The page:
Basically, in the context of dieting, dieters can either jack up dietary protein to cover the increased carbohydrate requirements of dieting or simply eat slightly more carbohydrates to provide them directly. Both have the same end-result. 15-50 grams per day limits the body’s need to break down protein and will allow protein requirements to be set lower than a diet providing essentially zero carbohydrates per day.
Anticonvulsants suppress epileptic seizures, but they neither cure nor prevent the development of seizure susceptibility. The development of epilepsy (epileptogenesis) is a process that is poorly understood. A few anticonvulsants (valproate, levetiracetam and benzodiazepines) have shown antiepileptogenic properties in animal models of epileptogenesis. However, no anticonvulsant has ever achieved this in a clinical trial in humans. The ketogenic diet has been found to have antiepileptogenic properties in rats.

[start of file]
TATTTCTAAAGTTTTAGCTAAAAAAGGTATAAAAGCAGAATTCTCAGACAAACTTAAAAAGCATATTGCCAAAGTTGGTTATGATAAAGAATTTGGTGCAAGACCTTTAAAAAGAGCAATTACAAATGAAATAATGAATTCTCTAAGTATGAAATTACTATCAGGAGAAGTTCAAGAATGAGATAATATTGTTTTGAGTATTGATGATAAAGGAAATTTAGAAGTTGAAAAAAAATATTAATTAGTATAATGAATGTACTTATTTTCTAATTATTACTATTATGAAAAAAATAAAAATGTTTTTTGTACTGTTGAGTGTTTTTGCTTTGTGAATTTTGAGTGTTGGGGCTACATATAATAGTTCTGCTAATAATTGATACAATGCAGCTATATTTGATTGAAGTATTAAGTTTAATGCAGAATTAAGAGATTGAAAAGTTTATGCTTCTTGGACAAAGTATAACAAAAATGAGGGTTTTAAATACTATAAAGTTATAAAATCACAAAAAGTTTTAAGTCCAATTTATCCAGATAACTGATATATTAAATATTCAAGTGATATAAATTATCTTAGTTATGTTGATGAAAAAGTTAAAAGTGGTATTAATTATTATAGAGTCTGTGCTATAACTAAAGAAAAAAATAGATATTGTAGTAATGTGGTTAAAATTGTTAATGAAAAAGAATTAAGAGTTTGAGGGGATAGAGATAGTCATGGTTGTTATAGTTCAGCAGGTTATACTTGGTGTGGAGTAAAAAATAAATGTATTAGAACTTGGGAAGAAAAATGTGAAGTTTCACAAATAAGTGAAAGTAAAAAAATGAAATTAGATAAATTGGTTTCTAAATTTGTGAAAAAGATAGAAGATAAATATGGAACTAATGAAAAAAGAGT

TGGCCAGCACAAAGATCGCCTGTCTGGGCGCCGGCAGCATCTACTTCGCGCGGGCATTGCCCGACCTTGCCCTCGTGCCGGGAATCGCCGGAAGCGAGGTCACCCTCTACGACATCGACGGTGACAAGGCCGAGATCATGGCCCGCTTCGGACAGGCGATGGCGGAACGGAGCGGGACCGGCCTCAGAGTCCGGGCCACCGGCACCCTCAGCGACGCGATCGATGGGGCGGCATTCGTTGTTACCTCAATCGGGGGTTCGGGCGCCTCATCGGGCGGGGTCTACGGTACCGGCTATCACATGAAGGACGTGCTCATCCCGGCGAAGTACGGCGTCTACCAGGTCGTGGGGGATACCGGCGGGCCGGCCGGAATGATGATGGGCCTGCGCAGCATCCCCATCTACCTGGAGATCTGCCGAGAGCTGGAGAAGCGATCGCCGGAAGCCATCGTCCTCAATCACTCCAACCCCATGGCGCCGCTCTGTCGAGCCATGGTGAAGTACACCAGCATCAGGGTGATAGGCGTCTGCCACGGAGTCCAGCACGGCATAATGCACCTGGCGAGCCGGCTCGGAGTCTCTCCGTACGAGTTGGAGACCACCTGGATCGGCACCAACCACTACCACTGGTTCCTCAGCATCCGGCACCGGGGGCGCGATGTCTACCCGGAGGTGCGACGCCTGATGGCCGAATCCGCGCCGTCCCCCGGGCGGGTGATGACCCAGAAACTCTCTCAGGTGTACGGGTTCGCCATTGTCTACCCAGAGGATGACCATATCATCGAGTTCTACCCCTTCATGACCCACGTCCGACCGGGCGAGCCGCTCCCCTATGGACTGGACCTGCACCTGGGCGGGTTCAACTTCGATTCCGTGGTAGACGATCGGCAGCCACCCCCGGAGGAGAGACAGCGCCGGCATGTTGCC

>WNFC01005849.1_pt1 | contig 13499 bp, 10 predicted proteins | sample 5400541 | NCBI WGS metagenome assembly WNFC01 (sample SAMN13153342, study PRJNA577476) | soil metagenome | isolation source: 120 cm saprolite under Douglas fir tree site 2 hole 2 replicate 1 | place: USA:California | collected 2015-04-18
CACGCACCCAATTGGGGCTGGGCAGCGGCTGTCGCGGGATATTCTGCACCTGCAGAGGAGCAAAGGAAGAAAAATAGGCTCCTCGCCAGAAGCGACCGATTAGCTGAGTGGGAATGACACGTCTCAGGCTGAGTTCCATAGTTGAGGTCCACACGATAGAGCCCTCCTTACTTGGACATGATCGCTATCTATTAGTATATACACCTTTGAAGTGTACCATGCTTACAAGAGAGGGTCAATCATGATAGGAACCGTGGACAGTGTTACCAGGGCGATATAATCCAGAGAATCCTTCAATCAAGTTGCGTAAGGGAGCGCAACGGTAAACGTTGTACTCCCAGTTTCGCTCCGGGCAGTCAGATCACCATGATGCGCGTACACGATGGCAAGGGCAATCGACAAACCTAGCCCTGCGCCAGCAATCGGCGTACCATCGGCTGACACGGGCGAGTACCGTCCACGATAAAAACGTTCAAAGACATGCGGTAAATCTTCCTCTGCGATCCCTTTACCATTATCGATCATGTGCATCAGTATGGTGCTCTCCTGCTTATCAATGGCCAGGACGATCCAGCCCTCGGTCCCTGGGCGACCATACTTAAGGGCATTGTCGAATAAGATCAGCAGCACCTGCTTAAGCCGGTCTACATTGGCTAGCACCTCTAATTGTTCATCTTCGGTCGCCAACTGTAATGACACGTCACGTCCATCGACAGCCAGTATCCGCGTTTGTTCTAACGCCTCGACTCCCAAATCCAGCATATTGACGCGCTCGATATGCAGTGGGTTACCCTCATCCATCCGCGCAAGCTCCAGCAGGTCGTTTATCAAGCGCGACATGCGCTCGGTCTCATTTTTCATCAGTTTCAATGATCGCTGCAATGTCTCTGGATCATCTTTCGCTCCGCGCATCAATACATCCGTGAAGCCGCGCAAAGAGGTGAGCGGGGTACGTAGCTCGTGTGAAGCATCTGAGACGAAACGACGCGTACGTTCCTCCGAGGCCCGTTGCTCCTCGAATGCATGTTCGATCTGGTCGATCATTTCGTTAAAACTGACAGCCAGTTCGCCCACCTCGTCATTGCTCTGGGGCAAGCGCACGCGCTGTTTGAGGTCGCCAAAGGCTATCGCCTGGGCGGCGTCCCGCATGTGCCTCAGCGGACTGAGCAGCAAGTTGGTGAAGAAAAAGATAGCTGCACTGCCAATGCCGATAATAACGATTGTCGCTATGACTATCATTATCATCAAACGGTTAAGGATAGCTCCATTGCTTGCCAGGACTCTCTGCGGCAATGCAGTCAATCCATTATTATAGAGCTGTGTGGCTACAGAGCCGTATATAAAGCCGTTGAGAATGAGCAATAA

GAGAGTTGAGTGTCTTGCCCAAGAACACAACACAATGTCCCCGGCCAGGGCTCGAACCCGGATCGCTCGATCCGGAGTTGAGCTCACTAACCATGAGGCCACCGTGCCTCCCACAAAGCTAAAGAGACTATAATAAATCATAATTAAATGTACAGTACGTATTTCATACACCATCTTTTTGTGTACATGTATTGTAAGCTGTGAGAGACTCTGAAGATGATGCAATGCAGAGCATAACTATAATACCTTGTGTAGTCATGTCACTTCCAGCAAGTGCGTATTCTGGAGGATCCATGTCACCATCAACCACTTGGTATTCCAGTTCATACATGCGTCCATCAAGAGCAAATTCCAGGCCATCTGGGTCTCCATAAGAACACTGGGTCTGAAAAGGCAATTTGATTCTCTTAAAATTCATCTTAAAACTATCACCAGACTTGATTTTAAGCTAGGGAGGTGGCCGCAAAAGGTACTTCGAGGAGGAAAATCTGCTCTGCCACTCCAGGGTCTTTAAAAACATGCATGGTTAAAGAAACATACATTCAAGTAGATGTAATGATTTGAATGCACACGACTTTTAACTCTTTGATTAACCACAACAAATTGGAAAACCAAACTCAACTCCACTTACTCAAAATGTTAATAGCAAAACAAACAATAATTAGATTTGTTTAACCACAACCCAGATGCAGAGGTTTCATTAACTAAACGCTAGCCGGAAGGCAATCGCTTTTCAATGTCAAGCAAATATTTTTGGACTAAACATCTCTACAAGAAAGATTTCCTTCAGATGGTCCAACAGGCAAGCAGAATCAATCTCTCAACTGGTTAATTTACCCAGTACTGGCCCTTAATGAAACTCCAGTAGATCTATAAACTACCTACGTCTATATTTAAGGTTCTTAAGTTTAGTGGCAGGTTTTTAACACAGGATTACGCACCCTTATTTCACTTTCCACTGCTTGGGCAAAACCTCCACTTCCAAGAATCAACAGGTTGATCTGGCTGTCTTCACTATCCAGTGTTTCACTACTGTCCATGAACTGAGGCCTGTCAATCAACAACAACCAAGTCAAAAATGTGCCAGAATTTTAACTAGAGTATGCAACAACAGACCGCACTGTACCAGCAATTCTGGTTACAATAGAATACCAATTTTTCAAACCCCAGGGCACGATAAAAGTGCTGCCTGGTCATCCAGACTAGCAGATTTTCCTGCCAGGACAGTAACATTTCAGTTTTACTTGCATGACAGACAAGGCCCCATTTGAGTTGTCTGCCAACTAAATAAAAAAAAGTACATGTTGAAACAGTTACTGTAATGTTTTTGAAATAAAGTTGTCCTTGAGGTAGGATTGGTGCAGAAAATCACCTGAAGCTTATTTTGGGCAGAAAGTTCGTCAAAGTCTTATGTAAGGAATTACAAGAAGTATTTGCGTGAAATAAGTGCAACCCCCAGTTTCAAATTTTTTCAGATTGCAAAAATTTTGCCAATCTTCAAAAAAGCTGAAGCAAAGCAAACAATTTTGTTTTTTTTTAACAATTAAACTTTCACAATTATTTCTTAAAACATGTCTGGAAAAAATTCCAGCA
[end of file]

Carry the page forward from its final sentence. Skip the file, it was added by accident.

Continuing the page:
Eating carbs drives up insulin production, the hypothesis suggests, stirring hunger and causing the body to hold on to fat and suppress calorie burn. But when you replace carbs with fat, you subdue hunger, boost calorie burn, and melt away fat. With fewer carbs, your body also doesn’t produce as much insulin — and that increases the rate of ketogenesis and decreases the body’s need for glucose.